The Dolphins first two drives were uneventful and if not a mirror image of last season with dropped passes, dumb penalties, and poor pass protection. However, the Dolphins first team offense managed to score two touchdowns and Ryan Tannehill seamlessly threw to Mike Wallace on an over the shoulder sideline pass and then to Wallace on 1st and goal with a quick bullet to the wide receiver erasing questions about his rapport with Tannehill.
However, on the 5th drive of the game for the Dolphins, not content with the the offensive execution, Joe Philbin and his offensive coaches pre-elected to have the starters play almost the entire half. Unfortunately, the result was a loss of tight end Dustin Keller on a routine curl route where the defender for the Texans, DJ Swearinger went helmet first through his knee in order to avoid a flag and a fine. The play was so ugly that Keller's knee bent in an awkward direction before he fell to the ground and was surrounded by trainers and medical personnel.
The biggest question at this point, is, could this have been avoided? Could the Dolphins have played it safe?
The answer is obviously yes. Philbin and his coaches could have played it safe, but there has been a need for sometime to get this offense rolling in a positive direction. The Philbin and Sherman tandem have been adamant about righting the ship on offense as have the fans been clamoring for something to cheer about. Unfortunately, this idea of playing the starters has backfired late into the first half should serve as a lesson for future Miami teams including next week when the rest of the NFL has their annual dress rehearsal of week 3 of the pre-season. Clearly, when a team extends the repetitions of the starters, the injury risk is greater when starters are playing non-starters because there are no-name guys trying to do anything to secure a roster spot.
The question now is, do the Dolphins give the starters less reps in the next game or do the Dolphins move on from this catostrophic injury to Dustin Keller and try other guys at the position like Dion Sims and Michael Egnew? Both looked terrible with several dropped passes between the two. It seems that the Dolphins may still play their 4th preseason game like a dress rehearsal in order to gain continuity within the offense and for the defense to play aggressively versus the Tampa Bay starters. Consequently, there is a risk associated with playing the game of football, but to lose a player for the entire season is disappointing to most fans.
While it is conceivable that Jeff Ireland and the front office will be looking to replace Keller via trade or waiver wire pick up, where optimism was once in the air in Miami in 2013, the pessimistic clouds of turmoil are hovering slightly over what could be a trying season and a stalled opportunities.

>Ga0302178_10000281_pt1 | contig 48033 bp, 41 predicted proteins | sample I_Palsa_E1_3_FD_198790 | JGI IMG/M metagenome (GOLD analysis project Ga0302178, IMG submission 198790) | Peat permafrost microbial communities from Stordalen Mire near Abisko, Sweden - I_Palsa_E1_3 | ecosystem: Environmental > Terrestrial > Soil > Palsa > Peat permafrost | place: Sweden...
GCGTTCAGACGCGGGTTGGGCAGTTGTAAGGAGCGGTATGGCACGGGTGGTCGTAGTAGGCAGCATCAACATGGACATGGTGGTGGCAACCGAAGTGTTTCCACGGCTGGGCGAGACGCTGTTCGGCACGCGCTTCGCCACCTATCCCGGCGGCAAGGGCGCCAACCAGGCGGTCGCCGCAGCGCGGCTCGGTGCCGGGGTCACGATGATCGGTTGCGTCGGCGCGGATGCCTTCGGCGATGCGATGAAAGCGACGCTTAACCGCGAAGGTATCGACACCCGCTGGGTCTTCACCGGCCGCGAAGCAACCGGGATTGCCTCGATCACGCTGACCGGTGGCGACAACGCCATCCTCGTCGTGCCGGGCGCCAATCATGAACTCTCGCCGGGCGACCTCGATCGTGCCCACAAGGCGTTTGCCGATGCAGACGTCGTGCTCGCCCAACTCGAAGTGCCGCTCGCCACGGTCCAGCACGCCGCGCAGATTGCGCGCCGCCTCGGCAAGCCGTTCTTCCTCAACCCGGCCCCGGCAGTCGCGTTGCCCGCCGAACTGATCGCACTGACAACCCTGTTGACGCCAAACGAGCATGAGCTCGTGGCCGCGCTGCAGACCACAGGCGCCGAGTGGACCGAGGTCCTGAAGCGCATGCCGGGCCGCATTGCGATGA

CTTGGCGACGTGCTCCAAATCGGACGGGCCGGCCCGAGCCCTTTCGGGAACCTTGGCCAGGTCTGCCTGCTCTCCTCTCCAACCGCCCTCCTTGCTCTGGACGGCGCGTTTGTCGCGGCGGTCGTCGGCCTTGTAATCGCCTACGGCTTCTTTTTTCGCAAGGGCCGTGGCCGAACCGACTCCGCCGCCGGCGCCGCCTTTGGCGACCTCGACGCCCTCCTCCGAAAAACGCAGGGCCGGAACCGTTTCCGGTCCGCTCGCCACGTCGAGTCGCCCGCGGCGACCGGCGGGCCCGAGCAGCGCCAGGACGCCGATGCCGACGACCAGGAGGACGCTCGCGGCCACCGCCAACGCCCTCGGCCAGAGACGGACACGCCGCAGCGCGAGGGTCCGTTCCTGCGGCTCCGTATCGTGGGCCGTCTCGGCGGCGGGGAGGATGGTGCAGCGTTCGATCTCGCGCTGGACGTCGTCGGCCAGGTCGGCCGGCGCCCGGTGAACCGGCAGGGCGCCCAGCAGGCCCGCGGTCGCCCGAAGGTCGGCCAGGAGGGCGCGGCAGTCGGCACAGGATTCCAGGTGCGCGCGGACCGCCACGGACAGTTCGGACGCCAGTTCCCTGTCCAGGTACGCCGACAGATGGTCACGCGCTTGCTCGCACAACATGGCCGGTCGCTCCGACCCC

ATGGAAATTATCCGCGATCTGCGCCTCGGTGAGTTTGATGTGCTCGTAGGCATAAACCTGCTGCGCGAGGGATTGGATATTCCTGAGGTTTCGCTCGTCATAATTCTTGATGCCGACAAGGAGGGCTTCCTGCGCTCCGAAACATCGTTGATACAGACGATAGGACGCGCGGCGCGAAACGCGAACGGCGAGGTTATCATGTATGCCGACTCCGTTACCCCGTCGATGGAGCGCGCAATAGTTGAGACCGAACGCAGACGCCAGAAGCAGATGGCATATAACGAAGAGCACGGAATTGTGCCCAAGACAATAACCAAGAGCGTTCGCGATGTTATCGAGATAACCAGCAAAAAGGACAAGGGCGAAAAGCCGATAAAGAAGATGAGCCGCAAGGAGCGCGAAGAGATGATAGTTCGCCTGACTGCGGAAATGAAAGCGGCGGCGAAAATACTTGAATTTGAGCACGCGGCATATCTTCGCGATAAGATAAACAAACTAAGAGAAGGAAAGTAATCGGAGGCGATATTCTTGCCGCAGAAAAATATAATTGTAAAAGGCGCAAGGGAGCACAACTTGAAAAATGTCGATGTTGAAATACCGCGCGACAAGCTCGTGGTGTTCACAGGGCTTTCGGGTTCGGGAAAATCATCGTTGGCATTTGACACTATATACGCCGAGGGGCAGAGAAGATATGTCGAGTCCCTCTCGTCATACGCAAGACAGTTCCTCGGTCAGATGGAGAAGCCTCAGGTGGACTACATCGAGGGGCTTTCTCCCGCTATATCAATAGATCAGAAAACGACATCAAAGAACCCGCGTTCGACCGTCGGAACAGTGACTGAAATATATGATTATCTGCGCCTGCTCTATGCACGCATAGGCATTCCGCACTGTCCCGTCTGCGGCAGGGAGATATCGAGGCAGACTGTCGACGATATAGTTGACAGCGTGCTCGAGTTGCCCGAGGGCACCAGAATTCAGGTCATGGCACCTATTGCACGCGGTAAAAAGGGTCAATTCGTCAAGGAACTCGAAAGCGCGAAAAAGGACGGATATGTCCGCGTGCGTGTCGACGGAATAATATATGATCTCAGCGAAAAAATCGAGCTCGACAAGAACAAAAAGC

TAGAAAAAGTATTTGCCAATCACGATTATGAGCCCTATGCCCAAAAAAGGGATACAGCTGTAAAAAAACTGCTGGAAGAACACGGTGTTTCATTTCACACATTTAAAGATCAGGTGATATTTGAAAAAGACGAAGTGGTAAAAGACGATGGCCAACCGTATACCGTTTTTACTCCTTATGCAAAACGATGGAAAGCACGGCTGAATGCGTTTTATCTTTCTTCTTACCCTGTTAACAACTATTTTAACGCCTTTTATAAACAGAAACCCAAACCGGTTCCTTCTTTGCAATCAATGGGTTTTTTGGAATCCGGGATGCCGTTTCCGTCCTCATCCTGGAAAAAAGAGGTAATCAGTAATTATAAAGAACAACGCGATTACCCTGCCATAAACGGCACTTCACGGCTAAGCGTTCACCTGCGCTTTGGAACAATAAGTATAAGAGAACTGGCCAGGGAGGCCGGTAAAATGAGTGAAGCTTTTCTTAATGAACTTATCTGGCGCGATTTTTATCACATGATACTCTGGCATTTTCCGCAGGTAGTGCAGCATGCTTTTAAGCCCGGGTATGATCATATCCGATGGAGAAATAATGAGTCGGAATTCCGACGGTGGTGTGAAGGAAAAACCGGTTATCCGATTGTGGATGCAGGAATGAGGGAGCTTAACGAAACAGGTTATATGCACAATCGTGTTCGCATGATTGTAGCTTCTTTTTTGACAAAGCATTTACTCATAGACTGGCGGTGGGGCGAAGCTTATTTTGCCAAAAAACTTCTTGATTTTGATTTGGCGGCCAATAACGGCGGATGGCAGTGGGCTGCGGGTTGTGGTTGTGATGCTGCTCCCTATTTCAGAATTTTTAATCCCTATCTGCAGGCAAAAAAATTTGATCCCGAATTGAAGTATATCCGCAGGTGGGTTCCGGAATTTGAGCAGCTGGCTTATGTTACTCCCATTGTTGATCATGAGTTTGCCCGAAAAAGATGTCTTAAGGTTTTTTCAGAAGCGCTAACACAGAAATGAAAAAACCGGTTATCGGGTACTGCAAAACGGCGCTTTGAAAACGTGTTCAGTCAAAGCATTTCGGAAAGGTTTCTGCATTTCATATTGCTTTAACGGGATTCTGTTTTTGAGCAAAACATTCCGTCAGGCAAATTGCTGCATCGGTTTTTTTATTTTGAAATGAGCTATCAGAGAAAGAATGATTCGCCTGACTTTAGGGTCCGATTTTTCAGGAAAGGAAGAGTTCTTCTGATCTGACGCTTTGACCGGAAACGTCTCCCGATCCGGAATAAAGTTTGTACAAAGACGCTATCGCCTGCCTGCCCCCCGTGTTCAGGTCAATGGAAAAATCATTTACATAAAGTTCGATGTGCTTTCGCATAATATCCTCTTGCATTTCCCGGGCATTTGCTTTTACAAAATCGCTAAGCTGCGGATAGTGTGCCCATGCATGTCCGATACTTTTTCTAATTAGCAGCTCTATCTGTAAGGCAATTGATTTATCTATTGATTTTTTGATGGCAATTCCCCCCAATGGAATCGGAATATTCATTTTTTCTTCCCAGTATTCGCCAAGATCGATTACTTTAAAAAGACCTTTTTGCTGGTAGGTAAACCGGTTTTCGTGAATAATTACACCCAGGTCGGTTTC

Who's to blame? Swearinger is. That hit showed zero consideration of his approach. He has already stated that he intentionally aimed low in order to avoid fine for helmet contact higher up. Ridiculous. The NFL needs to clear this up right now before more of this occurs. It's a horrific case of obeying the letter of the law not the spirit of the law (its intention). The point of the rule is to avoid intentional head contact. Aiming low doesn't fix it. In a selfish act he throws himself full on at another player's joint. What needs to be made clear here is that the rules are to promote better tackling. If you aim high, hit them hard (without the head), if you aim low wrap them up. It takes practise and skill but in the end it's more effective (less missed diving tackles and bouncing off players) and it's safer. One player's season, maybe his career, is now ruined because Swearinger thought only about avoiding a fine and not about a high risk technique. He might not have intended to injure Keller, I believe him, but he did intend to hit him hard low down. That's reckless. You can't say you don't intend to injure and then charge someone's knee. As for all those who say that this is 'just a rough game'. You're wrong. Look at face-masking. It's banned because it's a high risk; because broken necks are not 'just part of the game'. Some moves are more injurious and dangerous than others. Low attacks to the knee are in that group. The NFL needs to lock this down, and the players who moan need to be given a course in tackling technique. There's more to it than just throwing your body at a target. It's disgusting that a player has his possible career destroyed because another player doesn't care about the possible damage. The league needs to sort this out. Swearinger is to blame. If it carries on like this, so too will the league.